Note the address in the Properties window. If it's not PayPal (or ebay or whoever it claims to be) then it's a scam. DO NOT CLICK THE LINK!!!

[TIPS] - LivePlasma

Here's a cool site that likes to show you relationships between things. Specifically, between movies and their actors, or songs and the groups who sang them. For example, in the search field type: Elton John. Watch as it shows you the relationships it knows about. Click one of them to redraw from there.
Interesting technology.
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Don't like that one, check this one out: http://www.babynamewizard.com/namevoyager/lnv0105.html
Notice that when you move your mouse over the chart different names come up at the different colors. The wider the swatch of color the more common that name has been over the years. And, you see the > sign just above the top left corner? Start typing your name (or some else's) in there and watch what happens.

Thursday, February 09, 2006

[TIPS] - ChemCollective.org

Thanks to Cheryl C for sharing this one. It's for your chemistry teachers, and it's a good'n
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The Chemistry Collective is a collection of virtual labs, scenario-based learning activities, and concepts tests which can be incorporated into a variety of teaching approaches as pre-labs, alternatives to textbook homework, and in-class activities for individuals or teams. It is organized by a group of faculty and staff at Carnegie Mellon University for college and high school teachers who are interested in using, assessing, and/or creating engaging online activities for chemistry education.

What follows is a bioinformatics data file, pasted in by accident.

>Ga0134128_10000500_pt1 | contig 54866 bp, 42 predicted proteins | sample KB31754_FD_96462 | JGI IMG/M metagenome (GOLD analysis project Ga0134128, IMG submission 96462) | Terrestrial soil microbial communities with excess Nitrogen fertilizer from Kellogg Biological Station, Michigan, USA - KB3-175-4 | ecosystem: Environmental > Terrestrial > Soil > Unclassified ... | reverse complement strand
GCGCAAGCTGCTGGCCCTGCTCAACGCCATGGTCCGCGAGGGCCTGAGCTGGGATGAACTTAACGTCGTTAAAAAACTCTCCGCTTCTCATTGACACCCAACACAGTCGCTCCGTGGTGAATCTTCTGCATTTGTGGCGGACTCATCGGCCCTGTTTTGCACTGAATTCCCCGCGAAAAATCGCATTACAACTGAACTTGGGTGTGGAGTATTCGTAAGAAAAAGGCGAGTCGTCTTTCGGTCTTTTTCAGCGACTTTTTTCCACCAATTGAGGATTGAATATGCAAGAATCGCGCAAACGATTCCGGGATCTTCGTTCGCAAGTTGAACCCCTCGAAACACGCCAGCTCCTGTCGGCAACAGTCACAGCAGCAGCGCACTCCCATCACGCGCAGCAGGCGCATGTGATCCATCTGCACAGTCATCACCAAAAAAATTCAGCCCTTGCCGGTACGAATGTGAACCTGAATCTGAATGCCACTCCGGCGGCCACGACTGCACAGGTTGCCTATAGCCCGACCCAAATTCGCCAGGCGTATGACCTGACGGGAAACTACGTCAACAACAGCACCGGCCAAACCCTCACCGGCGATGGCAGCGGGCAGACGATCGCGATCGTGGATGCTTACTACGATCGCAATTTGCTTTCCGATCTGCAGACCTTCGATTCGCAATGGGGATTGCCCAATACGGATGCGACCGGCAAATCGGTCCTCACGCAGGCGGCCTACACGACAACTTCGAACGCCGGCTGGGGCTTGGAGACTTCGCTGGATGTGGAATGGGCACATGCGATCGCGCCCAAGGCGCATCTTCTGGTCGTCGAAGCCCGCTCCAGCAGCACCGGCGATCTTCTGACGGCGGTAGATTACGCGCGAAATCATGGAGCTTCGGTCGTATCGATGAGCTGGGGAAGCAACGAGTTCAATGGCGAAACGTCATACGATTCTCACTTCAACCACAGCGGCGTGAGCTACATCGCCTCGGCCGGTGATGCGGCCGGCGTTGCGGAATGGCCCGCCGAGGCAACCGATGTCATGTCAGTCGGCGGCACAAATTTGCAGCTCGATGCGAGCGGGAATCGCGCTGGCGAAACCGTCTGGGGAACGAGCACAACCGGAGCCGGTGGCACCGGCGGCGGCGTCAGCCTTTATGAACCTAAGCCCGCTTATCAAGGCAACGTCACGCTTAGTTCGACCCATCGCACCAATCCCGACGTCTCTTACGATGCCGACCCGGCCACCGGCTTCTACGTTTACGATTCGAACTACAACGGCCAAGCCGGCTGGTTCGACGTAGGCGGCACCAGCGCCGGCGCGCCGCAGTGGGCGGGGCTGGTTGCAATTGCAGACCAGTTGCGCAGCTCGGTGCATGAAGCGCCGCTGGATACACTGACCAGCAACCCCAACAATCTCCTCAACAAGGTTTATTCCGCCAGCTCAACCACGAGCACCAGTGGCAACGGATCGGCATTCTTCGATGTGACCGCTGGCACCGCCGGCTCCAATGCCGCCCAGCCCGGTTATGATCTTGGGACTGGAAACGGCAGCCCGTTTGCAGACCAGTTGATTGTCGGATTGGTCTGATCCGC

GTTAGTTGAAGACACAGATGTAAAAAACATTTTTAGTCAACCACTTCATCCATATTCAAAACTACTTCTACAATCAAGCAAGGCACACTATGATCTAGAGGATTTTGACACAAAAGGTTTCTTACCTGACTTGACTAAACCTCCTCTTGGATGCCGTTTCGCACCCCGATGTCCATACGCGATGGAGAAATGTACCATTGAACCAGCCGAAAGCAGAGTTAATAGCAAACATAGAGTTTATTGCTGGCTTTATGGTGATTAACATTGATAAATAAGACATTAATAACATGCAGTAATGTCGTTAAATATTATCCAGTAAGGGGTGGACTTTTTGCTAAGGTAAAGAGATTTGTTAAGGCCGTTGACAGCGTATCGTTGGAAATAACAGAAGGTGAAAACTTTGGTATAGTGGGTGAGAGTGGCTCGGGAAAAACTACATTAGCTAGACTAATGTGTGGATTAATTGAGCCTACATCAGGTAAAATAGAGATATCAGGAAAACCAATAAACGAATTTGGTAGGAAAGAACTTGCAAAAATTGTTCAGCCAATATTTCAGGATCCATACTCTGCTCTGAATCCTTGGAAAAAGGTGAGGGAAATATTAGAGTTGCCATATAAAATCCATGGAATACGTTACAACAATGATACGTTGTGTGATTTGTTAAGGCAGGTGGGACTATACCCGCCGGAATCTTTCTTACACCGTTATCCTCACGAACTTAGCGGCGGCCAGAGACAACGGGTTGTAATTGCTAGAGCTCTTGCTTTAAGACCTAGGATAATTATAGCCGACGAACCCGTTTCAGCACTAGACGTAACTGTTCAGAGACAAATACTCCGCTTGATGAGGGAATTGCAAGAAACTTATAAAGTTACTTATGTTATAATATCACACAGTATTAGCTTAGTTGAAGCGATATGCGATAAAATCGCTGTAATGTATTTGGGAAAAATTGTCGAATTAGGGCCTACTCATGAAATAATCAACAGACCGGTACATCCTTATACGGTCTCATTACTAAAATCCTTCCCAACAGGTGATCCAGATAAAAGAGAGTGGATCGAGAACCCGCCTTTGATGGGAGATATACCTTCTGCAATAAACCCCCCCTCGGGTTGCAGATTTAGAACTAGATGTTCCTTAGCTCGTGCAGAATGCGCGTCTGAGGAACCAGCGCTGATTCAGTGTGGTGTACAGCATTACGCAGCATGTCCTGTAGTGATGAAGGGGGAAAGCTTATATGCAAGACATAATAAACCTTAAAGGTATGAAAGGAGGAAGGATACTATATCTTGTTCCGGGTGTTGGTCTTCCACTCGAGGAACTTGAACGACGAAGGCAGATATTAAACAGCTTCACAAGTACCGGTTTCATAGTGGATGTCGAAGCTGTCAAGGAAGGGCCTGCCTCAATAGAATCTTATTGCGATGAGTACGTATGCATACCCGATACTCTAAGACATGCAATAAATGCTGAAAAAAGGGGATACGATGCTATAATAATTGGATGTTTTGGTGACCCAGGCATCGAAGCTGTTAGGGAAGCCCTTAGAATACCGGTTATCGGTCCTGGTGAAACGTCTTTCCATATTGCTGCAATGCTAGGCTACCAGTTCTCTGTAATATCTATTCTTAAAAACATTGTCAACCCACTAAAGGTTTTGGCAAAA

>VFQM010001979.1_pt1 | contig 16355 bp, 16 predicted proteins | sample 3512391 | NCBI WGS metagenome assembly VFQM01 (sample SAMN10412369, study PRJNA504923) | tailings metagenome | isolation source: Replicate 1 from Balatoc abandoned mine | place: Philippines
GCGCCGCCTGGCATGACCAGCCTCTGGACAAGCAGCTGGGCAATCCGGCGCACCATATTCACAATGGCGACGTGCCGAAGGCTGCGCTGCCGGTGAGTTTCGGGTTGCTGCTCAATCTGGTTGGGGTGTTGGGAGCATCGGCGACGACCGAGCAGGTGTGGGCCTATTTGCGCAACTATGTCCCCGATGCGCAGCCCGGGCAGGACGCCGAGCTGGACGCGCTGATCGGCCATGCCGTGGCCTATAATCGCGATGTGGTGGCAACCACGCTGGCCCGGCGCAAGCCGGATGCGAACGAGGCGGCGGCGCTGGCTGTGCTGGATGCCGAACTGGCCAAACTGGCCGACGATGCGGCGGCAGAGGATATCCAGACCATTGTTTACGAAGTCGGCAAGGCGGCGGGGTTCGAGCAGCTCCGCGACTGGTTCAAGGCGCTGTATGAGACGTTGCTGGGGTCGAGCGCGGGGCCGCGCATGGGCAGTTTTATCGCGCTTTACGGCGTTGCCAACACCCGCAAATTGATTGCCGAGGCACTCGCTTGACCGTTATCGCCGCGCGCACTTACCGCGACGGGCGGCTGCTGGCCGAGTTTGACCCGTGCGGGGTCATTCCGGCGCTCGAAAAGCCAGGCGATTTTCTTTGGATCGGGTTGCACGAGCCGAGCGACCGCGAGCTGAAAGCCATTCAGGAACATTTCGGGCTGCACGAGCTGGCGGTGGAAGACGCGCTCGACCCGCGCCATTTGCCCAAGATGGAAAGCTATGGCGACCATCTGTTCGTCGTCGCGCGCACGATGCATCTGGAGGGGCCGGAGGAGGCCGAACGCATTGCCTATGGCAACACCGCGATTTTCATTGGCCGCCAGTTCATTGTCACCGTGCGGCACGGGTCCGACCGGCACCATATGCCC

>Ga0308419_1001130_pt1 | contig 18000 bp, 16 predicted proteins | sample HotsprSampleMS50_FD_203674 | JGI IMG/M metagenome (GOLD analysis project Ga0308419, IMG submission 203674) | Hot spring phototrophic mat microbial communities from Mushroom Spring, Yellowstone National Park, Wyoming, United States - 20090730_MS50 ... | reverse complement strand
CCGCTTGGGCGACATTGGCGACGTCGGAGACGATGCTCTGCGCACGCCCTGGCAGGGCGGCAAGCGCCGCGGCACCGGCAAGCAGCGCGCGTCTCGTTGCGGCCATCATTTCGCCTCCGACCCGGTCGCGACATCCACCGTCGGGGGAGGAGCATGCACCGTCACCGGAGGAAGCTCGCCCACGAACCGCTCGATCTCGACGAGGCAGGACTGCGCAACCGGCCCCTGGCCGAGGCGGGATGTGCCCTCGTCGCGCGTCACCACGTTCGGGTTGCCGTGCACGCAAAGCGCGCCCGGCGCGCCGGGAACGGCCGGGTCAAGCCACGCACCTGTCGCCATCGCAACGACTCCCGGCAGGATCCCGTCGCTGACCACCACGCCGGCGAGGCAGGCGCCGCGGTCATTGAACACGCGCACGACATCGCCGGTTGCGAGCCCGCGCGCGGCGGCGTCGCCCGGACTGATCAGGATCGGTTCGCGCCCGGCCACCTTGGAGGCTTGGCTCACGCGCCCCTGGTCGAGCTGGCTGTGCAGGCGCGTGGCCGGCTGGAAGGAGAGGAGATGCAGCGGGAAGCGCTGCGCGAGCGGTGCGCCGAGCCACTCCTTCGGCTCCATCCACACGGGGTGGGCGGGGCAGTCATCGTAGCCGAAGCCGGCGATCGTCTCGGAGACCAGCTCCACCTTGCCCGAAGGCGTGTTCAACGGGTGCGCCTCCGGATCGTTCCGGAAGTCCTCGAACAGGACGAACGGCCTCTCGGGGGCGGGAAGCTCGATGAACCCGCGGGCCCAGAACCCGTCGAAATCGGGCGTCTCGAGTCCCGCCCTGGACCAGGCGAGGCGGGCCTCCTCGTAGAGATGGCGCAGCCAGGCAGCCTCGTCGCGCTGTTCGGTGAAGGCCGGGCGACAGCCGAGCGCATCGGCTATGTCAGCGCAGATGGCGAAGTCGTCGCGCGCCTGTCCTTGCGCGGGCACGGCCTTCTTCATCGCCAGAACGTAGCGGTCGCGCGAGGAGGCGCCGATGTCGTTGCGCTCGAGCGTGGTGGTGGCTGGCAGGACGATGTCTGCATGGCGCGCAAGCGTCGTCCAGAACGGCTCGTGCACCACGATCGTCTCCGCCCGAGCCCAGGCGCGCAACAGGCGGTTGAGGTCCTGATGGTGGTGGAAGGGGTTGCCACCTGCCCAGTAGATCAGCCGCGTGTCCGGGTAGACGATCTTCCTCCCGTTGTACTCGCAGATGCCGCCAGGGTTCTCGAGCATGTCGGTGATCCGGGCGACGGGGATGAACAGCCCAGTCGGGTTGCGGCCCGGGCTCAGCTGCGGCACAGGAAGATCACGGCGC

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It's java based, so if you have trouble with jave this one won't be for you. But if you CAN do java, the virtual lab and some of the other activites are VERY cool!

Wednesday, February 08, 2006

[TIPS] - news map

This is just a site with some very cool technology. It creates a map of the news. Larger blocks are bigger stories. The color differences reflect the "newness" of the item. Want to see the news from other countries, as well - or instead of US? Click the check boxes at the top. Don't want to see, say, the Business news included? Remove the check from the boxes at the bottom.
There just HAS to be a connection to education in here somewhere, don't you think?

Tuesday, February 07, 2006

[TIPS] - audio books on the web

This link is to a recent story on NPR about the growing popularity of audio books on the web. Not only will you learn where to find some of them, but it may even become a second career for you. Got a good voice for audio books?
And, it MAY EVEN spark an idea or two about how your STUDENTS could turn this into a great lesson. What if they got to read their own stories and post them online? Your class could even have its own podcast going wherein they took turns reading their poems or stories. What if you had a wikibook story that they could read? (It's a book open for all to edit. Supply a couple character types, a location, a time, and a generic plot and see what happens.) Geez - Imagine! Your students writing - and LOVING IT!
You'll need Real Player to hear the story.

Monday, February 06, 2006

[TIPS] - Ancient Egyptian Life - and a bonus

An excellent site to read and learn about the ancient Egyptian culture. Well done.
Also, I know we're still in the minority (and I DID break down to watch the Super Bowl last night with my brother), but there really ARE people out there who don't watch TV. Here's an article from another one. http://www.lewrockwell.com/westley/westley17.html

Friday, February 03, 2006

[TIPS] - wiki ideas

If you've heard of a wiki, then perhaps you're struggling for other ideas of how to use them. Here is a list of ideas that come to mind immediately.